The private companies offer an interesting mix of special powers, and if you're playing with less than the full complement of five players (as I will almost always be doing), you'll have a different set of them in each game.
The public railroad companies also have minor special features and, again, if you're playing with less than five there will be some randomness in which companies are present in the game.
That combination of unique characteristics and variable availability from game to game is very appealing. I'm a huge fan of variable set-up in games, as it keeps things from getting too scripted. I can see playing this game repeatedly without it feeling samey.
There are also a number of other minor tweaks that distinguish 1846 from other titles in the series. For example, all track construction costs money (unless a special power allows free construction in a specific context).
Also, companies float at 20% and keep the remainder of their shares in their treasuries. The company pays itself dividends for every share it still holds. And companies can sell their shares to the open market to get a cash infusion (at slightly below market price). And if it makes sense, they can later buy them back (at slightly higher than market price). This adds an interesting element of cash/stock management to the operating rounds. But beware, companies will take a hit to their share price if they've got any shares in the open market at the end of a stock round. This is all very cool.
This might be my favorite 18xx!
(Image credit: punkin312)
Excellent, mean, thinky filler card game (with charming art).
Cards are in suits running from 1 to 8. On your turn, draw two and play one to your tableau. Cards can be drawn from the face down deck or any discard pile.
In your tableau, you're trying to build orthagonally connected sequences of cards in ascending numerical order. In order to be scored at the end of the game, the sequence must begin and end with a suit that you're eligible to score.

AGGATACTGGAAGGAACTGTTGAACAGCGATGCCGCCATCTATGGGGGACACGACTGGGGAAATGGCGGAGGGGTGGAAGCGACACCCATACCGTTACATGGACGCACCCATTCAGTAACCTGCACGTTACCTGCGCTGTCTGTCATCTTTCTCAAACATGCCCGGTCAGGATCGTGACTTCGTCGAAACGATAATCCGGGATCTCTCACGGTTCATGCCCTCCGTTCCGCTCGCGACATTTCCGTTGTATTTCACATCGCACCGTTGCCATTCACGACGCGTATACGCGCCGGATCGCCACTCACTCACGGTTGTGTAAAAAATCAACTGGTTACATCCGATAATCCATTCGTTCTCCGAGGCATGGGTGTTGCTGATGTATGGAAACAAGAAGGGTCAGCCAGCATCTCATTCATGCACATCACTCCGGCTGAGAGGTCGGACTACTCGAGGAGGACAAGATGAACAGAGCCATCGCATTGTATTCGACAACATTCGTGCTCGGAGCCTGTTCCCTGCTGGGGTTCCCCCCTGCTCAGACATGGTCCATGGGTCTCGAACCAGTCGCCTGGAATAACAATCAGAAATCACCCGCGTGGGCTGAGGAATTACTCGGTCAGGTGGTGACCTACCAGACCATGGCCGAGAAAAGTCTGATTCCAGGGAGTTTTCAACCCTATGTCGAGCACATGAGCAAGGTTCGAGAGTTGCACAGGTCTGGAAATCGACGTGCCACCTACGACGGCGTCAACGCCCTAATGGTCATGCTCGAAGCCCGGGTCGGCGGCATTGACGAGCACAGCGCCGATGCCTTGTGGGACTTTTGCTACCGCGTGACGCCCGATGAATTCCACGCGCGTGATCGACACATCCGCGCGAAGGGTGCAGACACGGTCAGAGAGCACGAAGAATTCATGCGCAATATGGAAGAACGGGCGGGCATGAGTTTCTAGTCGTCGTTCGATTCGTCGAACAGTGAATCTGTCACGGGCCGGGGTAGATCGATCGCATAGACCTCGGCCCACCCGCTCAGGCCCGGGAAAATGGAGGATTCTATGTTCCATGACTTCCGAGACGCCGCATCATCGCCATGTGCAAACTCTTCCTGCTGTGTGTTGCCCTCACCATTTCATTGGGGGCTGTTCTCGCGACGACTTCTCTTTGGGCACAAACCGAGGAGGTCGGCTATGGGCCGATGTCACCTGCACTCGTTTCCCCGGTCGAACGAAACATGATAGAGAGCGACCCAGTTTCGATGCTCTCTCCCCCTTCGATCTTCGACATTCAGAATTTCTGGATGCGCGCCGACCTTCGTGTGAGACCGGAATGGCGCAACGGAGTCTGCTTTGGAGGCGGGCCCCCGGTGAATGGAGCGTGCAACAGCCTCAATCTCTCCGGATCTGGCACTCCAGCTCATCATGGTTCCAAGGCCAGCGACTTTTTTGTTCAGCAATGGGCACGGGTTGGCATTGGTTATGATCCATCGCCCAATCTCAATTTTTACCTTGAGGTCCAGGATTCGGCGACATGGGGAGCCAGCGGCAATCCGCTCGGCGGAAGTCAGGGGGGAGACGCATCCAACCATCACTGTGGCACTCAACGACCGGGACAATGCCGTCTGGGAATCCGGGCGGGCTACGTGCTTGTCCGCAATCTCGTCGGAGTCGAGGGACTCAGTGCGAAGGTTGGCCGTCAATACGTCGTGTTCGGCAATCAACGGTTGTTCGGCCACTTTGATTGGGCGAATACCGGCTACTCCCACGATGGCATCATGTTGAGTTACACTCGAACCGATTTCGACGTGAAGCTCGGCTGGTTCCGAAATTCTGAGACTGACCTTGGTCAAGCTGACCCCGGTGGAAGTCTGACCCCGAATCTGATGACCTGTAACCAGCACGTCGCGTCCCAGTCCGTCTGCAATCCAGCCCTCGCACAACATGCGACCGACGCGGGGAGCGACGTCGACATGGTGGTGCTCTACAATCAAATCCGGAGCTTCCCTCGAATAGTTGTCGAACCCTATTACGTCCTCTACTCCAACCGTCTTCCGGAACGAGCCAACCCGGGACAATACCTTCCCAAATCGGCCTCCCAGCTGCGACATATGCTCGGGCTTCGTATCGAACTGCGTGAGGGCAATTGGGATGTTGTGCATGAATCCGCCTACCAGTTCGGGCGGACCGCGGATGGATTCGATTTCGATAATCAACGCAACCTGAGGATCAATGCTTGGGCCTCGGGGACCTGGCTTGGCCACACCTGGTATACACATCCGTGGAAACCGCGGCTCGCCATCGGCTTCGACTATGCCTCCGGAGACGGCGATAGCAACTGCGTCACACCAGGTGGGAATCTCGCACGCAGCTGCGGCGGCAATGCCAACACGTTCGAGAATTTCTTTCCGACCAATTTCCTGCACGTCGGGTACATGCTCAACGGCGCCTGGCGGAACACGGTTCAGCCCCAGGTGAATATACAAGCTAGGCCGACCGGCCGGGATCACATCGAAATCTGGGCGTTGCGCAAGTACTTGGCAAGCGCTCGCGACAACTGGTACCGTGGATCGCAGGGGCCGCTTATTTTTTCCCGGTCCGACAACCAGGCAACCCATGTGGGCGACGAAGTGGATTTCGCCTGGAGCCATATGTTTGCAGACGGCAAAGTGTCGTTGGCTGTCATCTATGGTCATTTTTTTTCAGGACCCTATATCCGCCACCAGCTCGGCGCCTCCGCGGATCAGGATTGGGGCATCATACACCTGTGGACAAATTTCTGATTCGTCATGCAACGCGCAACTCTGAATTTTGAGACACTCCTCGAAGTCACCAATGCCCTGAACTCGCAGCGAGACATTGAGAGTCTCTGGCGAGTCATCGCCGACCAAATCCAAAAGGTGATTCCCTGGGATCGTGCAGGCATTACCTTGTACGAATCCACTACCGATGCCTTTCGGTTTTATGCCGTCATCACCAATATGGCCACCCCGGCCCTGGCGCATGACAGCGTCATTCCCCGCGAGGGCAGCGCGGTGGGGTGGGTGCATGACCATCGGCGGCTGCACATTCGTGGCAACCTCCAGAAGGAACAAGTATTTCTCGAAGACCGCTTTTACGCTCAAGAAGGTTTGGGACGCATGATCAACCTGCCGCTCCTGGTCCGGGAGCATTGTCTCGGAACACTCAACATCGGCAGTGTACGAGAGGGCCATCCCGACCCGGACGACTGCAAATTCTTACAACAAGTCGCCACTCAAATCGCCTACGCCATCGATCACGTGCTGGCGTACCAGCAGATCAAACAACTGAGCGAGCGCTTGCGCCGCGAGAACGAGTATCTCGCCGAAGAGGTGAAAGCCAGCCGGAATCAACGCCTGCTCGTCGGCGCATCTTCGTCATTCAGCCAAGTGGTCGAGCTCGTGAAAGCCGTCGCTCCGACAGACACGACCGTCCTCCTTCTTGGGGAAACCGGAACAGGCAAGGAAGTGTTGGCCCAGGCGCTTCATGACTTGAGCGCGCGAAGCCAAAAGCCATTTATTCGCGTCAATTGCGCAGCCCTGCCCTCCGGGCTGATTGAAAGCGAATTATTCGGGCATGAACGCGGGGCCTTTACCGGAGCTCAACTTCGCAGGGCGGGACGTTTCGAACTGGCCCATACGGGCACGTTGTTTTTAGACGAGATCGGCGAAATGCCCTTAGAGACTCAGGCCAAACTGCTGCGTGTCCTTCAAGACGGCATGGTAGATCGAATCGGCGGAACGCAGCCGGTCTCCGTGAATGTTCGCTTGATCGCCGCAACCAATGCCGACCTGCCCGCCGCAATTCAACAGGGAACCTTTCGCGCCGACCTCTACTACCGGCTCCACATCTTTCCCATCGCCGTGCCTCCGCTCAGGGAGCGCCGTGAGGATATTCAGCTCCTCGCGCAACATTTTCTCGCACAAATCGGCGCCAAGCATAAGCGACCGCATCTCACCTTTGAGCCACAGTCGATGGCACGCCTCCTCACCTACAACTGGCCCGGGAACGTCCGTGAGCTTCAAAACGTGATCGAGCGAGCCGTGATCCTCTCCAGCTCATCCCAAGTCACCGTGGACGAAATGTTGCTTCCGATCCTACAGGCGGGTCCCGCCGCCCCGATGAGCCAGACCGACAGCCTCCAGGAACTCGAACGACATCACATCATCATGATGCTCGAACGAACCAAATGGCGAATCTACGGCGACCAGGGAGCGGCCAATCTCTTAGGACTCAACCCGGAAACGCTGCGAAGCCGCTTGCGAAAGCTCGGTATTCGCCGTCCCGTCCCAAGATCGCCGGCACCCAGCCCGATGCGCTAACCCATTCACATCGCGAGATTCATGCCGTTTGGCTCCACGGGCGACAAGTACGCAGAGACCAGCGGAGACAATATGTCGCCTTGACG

Eligible to score? Yep. To be able to score a sequence, you must have the highest sum of cards in that suit in your hand at game's end (with the added wrinkle that an 8 is worth 0 if anyone is holding the 1 of the same suit).
This creates a huge potential for dickish blocking and anxiety. Your opponent building a valuable sequence in Oak trees? Keep that 7 in your hand and they won't be able to score it. Ha ha! But your hand size is only 7 and you need to keep cards in your hand to ensure you can score your valuable sequences. Which is more important, keeping your scoring opportunities alive or blocking your opponent. You can't do everything.
With two it was fun, but maybe a little too calculable. It might be a little too easy to know what your opponent is holding as the game draws to a close. That would be harder to do with more players (at least for me!). But I wonder if the downtime would become a problem with more than two. Especially if you've got an AP calculator in the mix.
For me, this fits a similar niche as Parade (numbered suits, with mathy sequencing concerns), but is more complex. I suspect I'll continue to prefer Parade as a lighter travel game. But Arboretum might get the nod as a game night opener or closer with people who won't play too slowly.
Very good game!
(Image credit: percatron)
Variable set-up, 2-4 player Snow without the history.
My wife and I had a lot of fun playing A Few Acres of Snow when it first came out. So I was very interested when I heard that Wallace was designing a reimplementation of the core game concept (deck builder crossed with light strategic conflict and development on a map), with the goal of making it playable by up to four.
So what do I think? I'm pretty happy with it (at least as a two-player game, which is all I've tried so far). It plays well, with a moderate weight and length, and provides a lot of interesting choices.
I miss the historicity of Snow — I find it really satisfying to load your settlers into canoes in New York and send them upriver to establish a foothold in wilderness Albany (and then worry about whether you'll be able to build a stockade before they're wiped out by raiders). Mythotopia doesn't have that kind of thematic appeal. It's just dudes on a generic fantasy/medieval map.
But the game play is still a lot of fun. And the disconnect from a specific historic setting freed Wallace to introduce significant variability in the game set-up, ensuring that each play will have a different configuration of resources and objectives (and no single dominant strategy).